5.3. Other Pathological Causes

Hyperprolactinaemia secondary to primary hypothyroidism should be managed through treatment of the underlying hypothyroidism with thyroid hormone replacement [25,43].
Hyperprolactinaemia secondary to renal failure has been shown to normalize following successful renal transplantation [25]. The use of PRL lowering treatment in patients with hyperprolactinaemia secondary to chronic kidney or liver disease has not been investigated.

5.4. Pharmacological

In hyperprolactinaemia secondary to medication use, the preferred approach is to discontinue the offending drug [25,43]. However, this strategy may not be safe for patients with psychiatric disorders on antipsychotics [89]. Although antipsychotic-induced hyperprolactinaemia is common, there is no consensus on its management due to lack of high quality evidence [89]. Grigg et al. [89] in a systematic review and critical analysis of published guidelines and literature on this topic proposed that, if possible, baseline PRL level should be drawn prior to initiating or changing antipsychotic therapy [89]. Patients with asymptomatic hyperprolactinaemia due to antipsychotics should undergo periodic monitoring of PRL, as well as regular clinical assessments for relevant manifestations [56,89]. For those with symptomatic hyperprolactinaemia, a trial of stopping the antipsychotic medication is not recommended due to risk of exacerbation or relapse of psychiatric symptoms [89]. One option is to decrease the dose of the antipsychotic but this may result in reduced control of psychiatric symptoms, and may also be ineffective, as hyperprolactinaemia in this setting is not always dose related [55,89]. Due to partial agonism at D2R, addition of aripiprazole as an adjunctive therapy has shown to be an effective strategy in reducing hyperprolactinaemia, however, there is concern that this could lead to a reduction in the efficacy of the primary antipsychotic or to increased side effects due to polypharmacy [55,59,89]. A further option is initiating hormone replacement therapy with oestrogen (oral contraceptive pill or hormone replacement therapy depending on whether contraception is required) or testosterone, as appropriate [89]. Switching antipsychotics to reduce hyperprolactinaemia is a last resort and should be undertaken with caution only when the psychiatric condition has been stabilized [89]. Use of DA in this patient population is not currently recommended due risk of worsening psychotic symptoms and lack of established safety [89]. Management of antipsychotics-induced hyperprolactinaemia should be undertaken in close collaboration with psychiatry and be individualized based on the potential benefits and risks of each strategy [89].

6. Hyperprolactinaemia and Metabolic/Cardiovascular Risk

6.1. Metabolic Risk

Animal studies have demonstrated that PRL is implicated in appetite regulation, body weight, and fat deposition [122]. PRL is involved in the development of pancreatic β-cells and has also been postulated to have functional importance in the adult pancreas [123]. It may contribute to insulin resistance and hyperglycaemia through decreasing glucose transporter 4 (GLUT4) expression and inducing pyruvate dehydrogenase kinase 4, thereby, reducing glucose uptake and oxidation [123]. PRL signalling appears to modulate adipocyte differentiation and impact energy homeostasis and thermogenesis [123].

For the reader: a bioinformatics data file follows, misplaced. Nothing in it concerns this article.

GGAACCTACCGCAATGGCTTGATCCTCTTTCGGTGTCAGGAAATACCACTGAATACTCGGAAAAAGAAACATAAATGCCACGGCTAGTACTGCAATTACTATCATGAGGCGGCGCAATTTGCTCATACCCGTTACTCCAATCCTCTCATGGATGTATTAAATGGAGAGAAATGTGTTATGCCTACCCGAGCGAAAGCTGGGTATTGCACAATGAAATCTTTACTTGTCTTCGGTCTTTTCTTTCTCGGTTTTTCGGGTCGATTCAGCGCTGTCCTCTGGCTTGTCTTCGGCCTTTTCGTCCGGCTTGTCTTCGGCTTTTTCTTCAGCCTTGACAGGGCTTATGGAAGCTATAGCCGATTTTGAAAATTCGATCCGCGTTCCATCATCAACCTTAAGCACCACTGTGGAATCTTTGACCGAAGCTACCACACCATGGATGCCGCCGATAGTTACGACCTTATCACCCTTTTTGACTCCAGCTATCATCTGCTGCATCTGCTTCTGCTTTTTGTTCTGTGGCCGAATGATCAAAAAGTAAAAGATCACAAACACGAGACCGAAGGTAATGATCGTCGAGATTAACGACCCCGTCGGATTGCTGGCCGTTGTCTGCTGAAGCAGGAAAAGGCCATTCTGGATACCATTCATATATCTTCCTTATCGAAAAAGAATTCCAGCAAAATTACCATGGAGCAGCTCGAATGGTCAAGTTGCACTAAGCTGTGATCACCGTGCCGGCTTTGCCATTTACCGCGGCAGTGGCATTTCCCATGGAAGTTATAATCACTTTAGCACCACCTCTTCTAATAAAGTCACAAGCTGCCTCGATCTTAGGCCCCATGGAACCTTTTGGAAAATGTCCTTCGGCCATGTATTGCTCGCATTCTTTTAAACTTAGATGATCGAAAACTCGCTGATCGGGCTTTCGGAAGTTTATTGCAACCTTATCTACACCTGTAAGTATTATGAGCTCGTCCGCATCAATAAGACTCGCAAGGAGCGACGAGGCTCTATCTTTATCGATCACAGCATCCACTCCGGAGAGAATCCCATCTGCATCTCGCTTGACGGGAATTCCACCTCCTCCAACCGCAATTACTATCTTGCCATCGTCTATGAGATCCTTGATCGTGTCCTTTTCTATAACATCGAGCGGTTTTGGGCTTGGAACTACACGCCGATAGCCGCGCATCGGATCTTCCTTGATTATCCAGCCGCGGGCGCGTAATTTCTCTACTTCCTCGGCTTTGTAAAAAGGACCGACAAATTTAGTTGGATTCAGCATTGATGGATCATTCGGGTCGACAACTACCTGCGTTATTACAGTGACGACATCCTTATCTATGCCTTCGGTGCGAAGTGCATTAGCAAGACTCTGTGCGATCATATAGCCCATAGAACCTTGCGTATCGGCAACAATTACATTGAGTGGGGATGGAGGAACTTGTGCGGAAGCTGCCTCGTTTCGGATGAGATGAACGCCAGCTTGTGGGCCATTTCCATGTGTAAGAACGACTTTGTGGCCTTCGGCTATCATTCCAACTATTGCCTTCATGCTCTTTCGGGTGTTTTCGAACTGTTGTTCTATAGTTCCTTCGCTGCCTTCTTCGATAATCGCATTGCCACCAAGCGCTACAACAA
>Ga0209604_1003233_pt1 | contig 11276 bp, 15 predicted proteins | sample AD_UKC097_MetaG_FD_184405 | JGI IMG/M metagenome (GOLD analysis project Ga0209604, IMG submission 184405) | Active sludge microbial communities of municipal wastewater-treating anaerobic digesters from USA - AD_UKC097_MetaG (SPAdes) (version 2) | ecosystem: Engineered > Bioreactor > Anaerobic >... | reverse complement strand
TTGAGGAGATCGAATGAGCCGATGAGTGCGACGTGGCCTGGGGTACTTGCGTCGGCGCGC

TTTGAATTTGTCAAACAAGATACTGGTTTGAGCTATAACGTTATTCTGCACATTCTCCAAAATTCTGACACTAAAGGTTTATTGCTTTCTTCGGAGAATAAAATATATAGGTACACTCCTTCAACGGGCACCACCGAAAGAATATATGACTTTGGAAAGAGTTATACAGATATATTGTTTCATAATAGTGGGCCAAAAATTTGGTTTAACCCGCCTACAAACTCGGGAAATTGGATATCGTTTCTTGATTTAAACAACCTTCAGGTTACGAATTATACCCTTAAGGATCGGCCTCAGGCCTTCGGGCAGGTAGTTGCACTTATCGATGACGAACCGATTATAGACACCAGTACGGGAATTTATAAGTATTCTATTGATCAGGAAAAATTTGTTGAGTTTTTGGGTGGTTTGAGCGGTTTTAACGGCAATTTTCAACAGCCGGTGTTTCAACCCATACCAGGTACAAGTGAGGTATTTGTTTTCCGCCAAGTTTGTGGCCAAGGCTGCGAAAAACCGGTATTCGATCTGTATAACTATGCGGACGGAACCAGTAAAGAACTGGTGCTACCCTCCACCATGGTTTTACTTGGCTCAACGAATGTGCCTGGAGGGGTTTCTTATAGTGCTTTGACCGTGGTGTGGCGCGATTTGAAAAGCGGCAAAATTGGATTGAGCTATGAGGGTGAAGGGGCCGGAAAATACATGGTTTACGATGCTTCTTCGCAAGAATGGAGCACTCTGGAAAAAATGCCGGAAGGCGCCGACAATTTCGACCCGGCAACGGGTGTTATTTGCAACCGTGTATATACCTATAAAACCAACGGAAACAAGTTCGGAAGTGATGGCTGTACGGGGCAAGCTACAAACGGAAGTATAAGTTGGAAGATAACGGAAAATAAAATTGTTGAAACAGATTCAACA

In large population-based studies from China and USA, normal to high-normal PRL levels (but within the reference range) were related to favourable glucose metabolism profile and low risk of diabetes mellitus type 2 [124,125]. There is limited data on hyperprolactinaemia and metabolic parameters. PRL may impact insulin resistance; patients with hyperprolactinaemia have higher insulin, HOMA-IR, and HOMA-β index levels compared with healthy controls [126]. A correlation between hyperprolactinaemia and BMI (body mass index) has also been observed in prolactinoma patients independent of hypogonadism [127].
Several studies have evaluated the effect of treatment of hyperprolactinaemia with DA on numerous metabolic parameters. DAs reduce triglycerides, fasting glucose, and LDL cholesterol in individuals with prolactinomas [127]. In contrast, in another study on prolactinoma patients offered DA demonstrated no change in fasting glucose, although significant decrease of LDL and total cholesterol were observed [128]. A report of 20 premenopausal women with prolactinoma described significant decreases in BMI, total cholesterol, and LDL following treatment with DA [129]. Furthermore, in a series of 61 patients with prolactinoma, significant improvements in lipid profile, insulin resistance, visceral adiposity, and prevalence of metabolic syndrome following treatment with cabergoline were found [130]. However, it is difficult to discern whether these favourable metabolic effects are directly related to resolution of hyperprolactinaemia or are due to restoration of gonadal function or a combination of both. Notably, a study of 32 men with prolactinoma demonstrated significant decreases in the prevalence of metabolic syndrome after 12 months of treatment with cabergoline only amongst those with hypogonadism at baseline [131]. Nonetheless, significant improvements in weight, BMI, waist circumference, lipid profile, and insulin resistance were seen in both hypogonadal and eugonadal patients, suggesting that PRL may play a direct role in mediating these adverse metabolic effects [131].